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Global sector exchange-traded funds give investors quite a different pattern of exposure than WisdomTree's international sector ETFs. Telecoms, which have been doing quite well in part due to constant merger activity and speculation, are a case in point. Many global sector ETFs tend to be dominated by American companies.

Trang Ho of IBD gives the following profile of the WisdomTree International Communications ETF (DGG) which includes 20 countries, with 20.98% of assets in United Kingdom firms, 15.62% in France, 7.6% each in Australia, Spain and Hong Kong, and 7.05% in Germany.

Of the 122 holdings, the top five account for 40% of assets. The top 10 holdings account for 61% of assets. The largest, Vodaphone (NASDAQ:VOD), makes up 9.61%, followed by France Telecom (FTE) at 9.35%, Deutsche Telekom (DT) at 6.9%, China Mobile (NYSE:CHL) at 6.61%, and Spain's Telefonica (NYSE:TEF) at 6.32%. It has returned 23% in the past year, as of May 23 and is up 11% year to date and with a 0.6% dividend.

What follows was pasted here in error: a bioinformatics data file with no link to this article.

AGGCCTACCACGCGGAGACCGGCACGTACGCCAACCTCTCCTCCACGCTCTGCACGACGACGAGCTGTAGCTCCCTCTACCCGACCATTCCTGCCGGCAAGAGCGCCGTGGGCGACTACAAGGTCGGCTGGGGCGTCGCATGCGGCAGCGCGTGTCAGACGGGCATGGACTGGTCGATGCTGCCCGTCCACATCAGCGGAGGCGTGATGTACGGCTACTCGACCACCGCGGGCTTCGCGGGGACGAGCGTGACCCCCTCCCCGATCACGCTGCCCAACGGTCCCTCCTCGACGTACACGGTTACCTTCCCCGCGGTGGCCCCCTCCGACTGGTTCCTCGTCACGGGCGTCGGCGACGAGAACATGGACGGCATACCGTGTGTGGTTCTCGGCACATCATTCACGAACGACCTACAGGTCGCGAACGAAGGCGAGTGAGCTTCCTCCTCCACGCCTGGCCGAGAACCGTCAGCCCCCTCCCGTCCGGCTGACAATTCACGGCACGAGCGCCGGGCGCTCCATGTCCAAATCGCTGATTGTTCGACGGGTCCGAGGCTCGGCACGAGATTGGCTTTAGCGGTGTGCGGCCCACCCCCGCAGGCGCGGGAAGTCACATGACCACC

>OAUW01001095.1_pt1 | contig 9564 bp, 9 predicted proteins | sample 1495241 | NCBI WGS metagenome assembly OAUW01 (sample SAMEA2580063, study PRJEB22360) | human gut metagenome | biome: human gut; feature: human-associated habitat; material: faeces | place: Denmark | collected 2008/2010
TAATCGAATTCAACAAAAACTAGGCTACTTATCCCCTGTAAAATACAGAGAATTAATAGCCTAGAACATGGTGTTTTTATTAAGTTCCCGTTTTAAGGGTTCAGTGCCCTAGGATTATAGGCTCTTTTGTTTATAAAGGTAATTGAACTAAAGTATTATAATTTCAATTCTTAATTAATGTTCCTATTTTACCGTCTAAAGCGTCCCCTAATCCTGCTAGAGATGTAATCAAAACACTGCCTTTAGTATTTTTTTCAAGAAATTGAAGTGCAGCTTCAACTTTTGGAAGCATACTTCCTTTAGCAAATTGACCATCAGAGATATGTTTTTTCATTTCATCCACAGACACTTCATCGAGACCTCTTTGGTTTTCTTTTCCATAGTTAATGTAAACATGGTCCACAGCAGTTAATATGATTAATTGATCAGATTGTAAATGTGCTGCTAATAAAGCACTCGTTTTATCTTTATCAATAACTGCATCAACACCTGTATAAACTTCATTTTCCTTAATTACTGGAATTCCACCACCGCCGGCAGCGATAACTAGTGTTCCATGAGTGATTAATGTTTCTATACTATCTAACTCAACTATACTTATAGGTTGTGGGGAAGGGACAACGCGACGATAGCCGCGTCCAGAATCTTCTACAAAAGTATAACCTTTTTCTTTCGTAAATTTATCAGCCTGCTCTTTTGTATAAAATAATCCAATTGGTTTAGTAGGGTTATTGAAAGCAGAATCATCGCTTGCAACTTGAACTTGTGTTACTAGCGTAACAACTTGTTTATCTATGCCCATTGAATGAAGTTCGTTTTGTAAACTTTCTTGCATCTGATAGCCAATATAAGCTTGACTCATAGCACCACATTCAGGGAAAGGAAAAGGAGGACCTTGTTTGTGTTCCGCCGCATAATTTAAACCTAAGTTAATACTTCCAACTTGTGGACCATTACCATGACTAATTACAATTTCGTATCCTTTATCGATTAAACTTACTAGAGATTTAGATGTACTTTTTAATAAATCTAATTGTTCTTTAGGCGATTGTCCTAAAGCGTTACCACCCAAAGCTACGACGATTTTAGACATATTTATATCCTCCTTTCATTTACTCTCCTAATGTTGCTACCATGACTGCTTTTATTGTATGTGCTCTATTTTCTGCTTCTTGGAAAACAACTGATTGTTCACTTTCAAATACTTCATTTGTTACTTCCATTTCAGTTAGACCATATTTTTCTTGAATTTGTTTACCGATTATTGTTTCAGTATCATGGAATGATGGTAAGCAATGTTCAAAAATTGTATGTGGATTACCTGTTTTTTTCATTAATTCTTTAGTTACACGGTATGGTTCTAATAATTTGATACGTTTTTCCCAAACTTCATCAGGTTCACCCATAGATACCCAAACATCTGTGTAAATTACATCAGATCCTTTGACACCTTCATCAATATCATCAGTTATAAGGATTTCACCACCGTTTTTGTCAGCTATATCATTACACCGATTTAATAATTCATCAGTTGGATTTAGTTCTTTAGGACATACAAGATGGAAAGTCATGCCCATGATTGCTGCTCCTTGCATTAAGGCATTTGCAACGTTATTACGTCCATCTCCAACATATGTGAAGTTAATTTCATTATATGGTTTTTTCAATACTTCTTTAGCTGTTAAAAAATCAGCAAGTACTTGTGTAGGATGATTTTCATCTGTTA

Meanwhile, the iShares S&P Global Telecommunications Sector Index (NYSEARCA:IXP) is 35% U.S. and only 65% foreign. U.K. firms take up 14.41%, followed by Spain, 7.87%; Japan, 7.62%; France, 4.92%; and Canada, 4.2%. Top holdings in the ETF include AT&T (NYSE:T) at 17.96%; Vodafone, 10.25%; Verizon Communications (NYSE:VZ), 8.05%; Telefonica, 7.87%; and Nippon Telegraph & Telephone (NYSE:NTT), 4.01%. The top 10 holdings control 66% of assets. iShares S&P Global Telecom is 40% in the past 12 months and has gained 12% year to date.

Near term, the global sector ETF takes the prize, but when the US market lags the shoe will likely be on the other foot. Many global sector ETFs actually have more than 50% dedicated to US companies. Make sure you look under the hood before making your choices.

Source: Finding A Telecom ETF With International Exposure